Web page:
A Part of My Heart is in the Mountains of Peru

This is the text of an article I wrote for Tacoma’s News Tribune, published on July 27, 2015.

Six years ago my son Brendan and his wife Erin moved to Andean Peru as missionaries, beginning a relationship with the Quechua people.  Making this kind of commitment is a little like getting married: in ways you can hardly fathom, you are suddenly connected to a new family.   My husband Rory and I, like in-laws at an international wedding, now find ourselves deeply connected to a country not our own.

Brendan, Erin and Oliver sharing a Spanish-language book

Brendan, Erin and Oliver sharing a Spanish-language book

In these six years, Rory and I have visited Peru five times.  We have grown uncomfortably familiar with the long trip, which includes a sleepless night in the Lima airport, then a dusty bus ride along dizzying cliffs, and finally an exhausted arrival in the small mountain city of Abancay.  This is a journey of the heart.  We are coming to know this rugged, workaday part of Peru in a way that tourists can’t.

Abancay, with a population of about 70,000, is the concentrated center in a region of subsistence farming.  Brendan and Erin work in the city and its surroundings, Erin as a dentist and Brendan as a linguist, Bible teacher, and advisor for Peruvian churches. Brendan is known among the locals as “the gringo who speaks Quechua.” Their son Oliver attracts instant attention as Abancay’s only blond child.  Just under two years old, he eats cuy (guinea pig), loves his black-haired playmates, and speaks words in Spanish, English and Quechua. He is a Peruvian native.

But I am not, and my friendship with this country took time to grow.  On my first trip I was an observer, noticing the things every newcomer sees: the terrifying drivers, the restrooms without toilet paper (when you can find any restrooms at all), and above everything, the stark power of the mountains.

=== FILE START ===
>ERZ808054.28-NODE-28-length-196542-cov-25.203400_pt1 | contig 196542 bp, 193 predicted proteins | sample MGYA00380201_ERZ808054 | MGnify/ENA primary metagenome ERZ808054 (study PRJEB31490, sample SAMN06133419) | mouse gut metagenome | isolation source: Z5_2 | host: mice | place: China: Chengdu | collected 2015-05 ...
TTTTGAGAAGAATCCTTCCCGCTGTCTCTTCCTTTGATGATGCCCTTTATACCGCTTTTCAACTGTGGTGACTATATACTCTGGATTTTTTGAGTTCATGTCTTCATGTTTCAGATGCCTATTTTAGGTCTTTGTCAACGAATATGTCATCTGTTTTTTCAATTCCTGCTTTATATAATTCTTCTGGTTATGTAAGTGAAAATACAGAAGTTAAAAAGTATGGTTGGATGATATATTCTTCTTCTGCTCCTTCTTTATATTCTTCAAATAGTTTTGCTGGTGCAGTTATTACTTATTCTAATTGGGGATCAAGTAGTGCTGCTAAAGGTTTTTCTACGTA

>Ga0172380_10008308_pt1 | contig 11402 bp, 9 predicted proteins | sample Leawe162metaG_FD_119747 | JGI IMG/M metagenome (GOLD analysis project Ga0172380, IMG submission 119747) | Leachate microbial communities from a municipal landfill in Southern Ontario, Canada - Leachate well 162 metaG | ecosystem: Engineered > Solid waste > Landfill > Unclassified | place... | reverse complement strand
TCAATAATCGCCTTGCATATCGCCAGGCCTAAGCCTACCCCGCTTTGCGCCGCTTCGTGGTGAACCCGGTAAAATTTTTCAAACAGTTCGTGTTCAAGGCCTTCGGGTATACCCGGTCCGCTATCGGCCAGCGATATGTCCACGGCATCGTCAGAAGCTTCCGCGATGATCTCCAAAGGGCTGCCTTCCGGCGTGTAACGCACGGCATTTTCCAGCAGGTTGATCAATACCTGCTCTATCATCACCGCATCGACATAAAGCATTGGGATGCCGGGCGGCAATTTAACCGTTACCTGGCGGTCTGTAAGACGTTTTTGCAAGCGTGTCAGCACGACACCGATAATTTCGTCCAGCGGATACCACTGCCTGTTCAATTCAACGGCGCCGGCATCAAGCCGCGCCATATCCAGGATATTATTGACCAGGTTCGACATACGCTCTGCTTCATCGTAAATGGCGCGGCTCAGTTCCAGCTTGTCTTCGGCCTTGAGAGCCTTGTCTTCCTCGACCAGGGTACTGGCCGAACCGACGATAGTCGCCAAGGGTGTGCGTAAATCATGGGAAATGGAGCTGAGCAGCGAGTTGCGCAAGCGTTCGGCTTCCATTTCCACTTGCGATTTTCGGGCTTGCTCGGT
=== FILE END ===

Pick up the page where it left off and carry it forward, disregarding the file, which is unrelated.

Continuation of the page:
bougainvillea in AbancayWith later trips I saw more: bougainvillea growing over adobe walls.  Cattle on the roads.  Donkeys transporting long grasses grown for animal feed.   Crowded old mini-buses called combis tearing around town.   Quechua women cooking over outdoor fires, or carrying their babies in colorful q’epis (woven blankets) on their backs.  Teens playing volleyball in the street in front of Brendan’s house, moving the net for cars to pass.  I saw that although Andean life was hard, it had its own strength and beauty.

With each trip back to Peru, I have grown a little less timid.  I have become used to waking each morning to the blasting of both roosters and radios.  I have taken Oliver on walks through the streets of Abancay, and the packs of stray dogs don’t bother us.  With my limited Spanish, I have bought pancitos (little breads) from the tiny store up the street, tried to comfort the neighbors’ crying toddler, talked with farm wives selling vegetables and listened to shopkeepers joking with Brendan.

There is more.  I have heard the joyful, nasal singing in Quechua churches, seen the reverent way believers carry Bibles they can barely read.  I have met some of Erin’s nervous, hurting dental patients and seen their gratitude for her help. Rory and I have spent time among Brendan’s Peruvian colleagues; they like to see us when we visit Abancay.  It is humbling to realize they esteem us because we are the family of Hermano (Brother) Bernardo, as they call Brendan, and Hermana (Sister) Erin.

Abancay's surroundings

Abancay’s surroundings

These people have welcomed us into their community; but much more importantly, they have welcomed Brendan, Erin and Oliver into their lives.  They are the Peru that Rory and I are coming to love. As I try to make conversation with them, there is so much I want them to understand, though I can hardly express it in my own language, let alone theirs:  When our loved ones settled among you, they found a good home.  Thank you for receiving them.  Thank you for being their Peruvian family.

 

 

To Peru With Love: A Visit to Lima with Brendan, Erin and Oliver

My son Brendan and his wife Erin are missionaries in Peru.  They live high in the Andes Mountains in the town of Abancay with their little boy, Oliver.  Abancay by no means easy to get to from the Seattle airport, but my husband Rory and I visit as often as we can.  Our most recent visit to Peru did not include the usual tailbone-banging, stomach-spinning drive on Andean roads, however.  Brendan, Erin  and Olly met us in Lima, and there we had a wonderful visit over